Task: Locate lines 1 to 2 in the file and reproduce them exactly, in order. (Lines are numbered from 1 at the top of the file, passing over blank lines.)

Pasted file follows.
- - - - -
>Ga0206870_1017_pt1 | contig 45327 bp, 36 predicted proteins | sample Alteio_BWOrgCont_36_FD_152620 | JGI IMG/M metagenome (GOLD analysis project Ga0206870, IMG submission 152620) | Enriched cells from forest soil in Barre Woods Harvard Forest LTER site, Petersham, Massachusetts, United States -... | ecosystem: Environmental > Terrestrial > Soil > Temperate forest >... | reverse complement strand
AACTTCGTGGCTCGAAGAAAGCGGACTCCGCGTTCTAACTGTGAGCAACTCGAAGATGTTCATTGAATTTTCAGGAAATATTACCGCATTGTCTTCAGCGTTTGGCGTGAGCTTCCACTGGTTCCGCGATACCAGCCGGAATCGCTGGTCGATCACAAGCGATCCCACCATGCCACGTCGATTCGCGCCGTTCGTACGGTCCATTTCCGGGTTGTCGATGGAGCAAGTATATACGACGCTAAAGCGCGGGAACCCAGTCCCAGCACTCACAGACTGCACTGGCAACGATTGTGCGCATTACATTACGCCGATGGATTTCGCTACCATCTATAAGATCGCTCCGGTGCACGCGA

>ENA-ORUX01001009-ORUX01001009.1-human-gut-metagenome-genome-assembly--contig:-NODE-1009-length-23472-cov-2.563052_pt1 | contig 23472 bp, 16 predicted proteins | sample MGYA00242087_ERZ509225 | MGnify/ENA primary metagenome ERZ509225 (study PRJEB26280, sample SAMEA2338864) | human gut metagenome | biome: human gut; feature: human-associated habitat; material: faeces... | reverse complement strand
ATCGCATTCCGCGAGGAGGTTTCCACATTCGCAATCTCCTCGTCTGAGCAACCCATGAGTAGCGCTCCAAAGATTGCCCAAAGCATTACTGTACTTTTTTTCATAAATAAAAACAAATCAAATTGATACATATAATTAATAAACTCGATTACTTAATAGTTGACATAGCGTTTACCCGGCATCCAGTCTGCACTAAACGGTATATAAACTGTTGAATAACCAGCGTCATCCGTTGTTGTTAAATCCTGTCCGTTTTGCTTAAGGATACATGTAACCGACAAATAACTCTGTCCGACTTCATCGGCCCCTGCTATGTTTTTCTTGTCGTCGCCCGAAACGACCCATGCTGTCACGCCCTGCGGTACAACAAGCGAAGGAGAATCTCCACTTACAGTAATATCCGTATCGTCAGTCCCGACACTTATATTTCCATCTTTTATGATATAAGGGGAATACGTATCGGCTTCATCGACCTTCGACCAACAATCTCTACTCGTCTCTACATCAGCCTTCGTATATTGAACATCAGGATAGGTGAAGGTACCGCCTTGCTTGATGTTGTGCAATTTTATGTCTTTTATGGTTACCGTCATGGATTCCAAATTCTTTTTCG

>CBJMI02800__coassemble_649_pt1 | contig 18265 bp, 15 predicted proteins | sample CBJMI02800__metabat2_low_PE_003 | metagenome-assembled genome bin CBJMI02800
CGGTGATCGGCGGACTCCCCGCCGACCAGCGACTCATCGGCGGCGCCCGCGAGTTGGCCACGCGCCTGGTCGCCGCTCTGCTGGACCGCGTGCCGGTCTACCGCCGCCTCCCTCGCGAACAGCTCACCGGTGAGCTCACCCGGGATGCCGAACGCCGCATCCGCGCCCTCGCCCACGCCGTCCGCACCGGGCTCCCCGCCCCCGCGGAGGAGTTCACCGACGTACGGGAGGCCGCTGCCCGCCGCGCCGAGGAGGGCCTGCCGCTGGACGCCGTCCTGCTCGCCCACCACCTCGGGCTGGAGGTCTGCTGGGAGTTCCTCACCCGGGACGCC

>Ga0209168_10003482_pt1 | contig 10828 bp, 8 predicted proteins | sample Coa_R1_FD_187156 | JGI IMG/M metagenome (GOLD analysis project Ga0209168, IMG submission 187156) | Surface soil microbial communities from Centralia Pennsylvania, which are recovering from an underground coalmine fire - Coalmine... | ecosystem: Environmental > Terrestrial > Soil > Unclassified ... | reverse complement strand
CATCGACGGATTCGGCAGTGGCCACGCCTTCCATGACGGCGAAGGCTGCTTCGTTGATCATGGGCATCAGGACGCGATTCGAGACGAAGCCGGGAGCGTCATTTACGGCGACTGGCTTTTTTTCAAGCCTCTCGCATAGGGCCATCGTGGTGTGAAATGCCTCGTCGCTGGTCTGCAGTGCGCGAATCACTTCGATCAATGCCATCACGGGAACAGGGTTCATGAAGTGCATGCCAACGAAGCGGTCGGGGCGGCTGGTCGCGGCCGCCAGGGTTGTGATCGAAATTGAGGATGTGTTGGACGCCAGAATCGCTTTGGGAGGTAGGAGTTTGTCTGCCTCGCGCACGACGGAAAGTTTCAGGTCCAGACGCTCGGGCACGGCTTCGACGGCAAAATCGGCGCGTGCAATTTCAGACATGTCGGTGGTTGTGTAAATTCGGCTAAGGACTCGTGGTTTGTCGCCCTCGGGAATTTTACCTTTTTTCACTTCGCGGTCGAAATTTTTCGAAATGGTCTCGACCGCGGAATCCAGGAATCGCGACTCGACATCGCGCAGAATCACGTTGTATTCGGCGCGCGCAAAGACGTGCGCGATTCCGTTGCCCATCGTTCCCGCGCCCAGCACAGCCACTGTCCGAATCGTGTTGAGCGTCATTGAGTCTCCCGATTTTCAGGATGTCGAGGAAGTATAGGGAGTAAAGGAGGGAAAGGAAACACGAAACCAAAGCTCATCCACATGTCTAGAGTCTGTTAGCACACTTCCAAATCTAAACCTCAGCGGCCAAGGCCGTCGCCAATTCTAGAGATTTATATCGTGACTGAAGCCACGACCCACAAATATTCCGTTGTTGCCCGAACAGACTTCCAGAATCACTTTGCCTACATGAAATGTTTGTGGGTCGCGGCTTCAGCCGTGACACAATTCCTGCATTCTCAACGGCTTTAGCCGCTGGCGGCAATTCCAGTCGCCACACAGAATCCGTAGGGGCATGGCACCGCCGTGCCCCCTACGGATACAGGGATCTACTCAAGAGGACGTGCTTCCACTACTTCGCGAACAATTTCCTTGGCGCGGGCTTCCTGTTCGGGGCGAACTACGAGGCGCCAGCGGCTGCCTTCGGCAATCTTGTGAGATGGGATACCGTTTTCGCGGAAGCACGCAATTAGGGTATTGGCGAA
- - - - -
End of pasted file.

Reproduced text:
>Ga0206870_1017_pt1 | contig 45327 bp, 36 predicted proteins | sample Alteio_BWOrgCont_36_FD_152620 | JGI IMG/M metagenome (GOLD analysis project Ga0206870, IMG submission 152620) | Enriched cells from forest soil in Barre Woods Harvard Forest LTER site, Petersham, Massachusetts, United States -... | ecosystem: Environmental > Terrestrial > Soil > Temperate forest >... | reverse complement strand
AACTTCGTGGCTCGAAGAAAGCGGACTCCGCGTTCTAACTGTGAGCAACTCGAAGATGTTCATTGAATTTTCAGGAAATATTACCGCATTGTCTTCAGCGTTTGGCGTGAGCTTCCACTGGTTCCGCGATACCAGCCGGAATCGCTGGTCGATCACAAGCGATCCCACCATGCCACGTCGATTCGCGCCGTTCGTACGGTCCATTTCCGGGTTGTCGATGGAGCAAGTATATACGACGCTAAAGCGCGGGAACCCAGTCCCAGCACTCACAGACTGCACTGGCAACGATTGTGCGCATTACATTACGCCGATGGATTTCGCTACCATCTATAAGATCGCTCCGGTGCACGCGA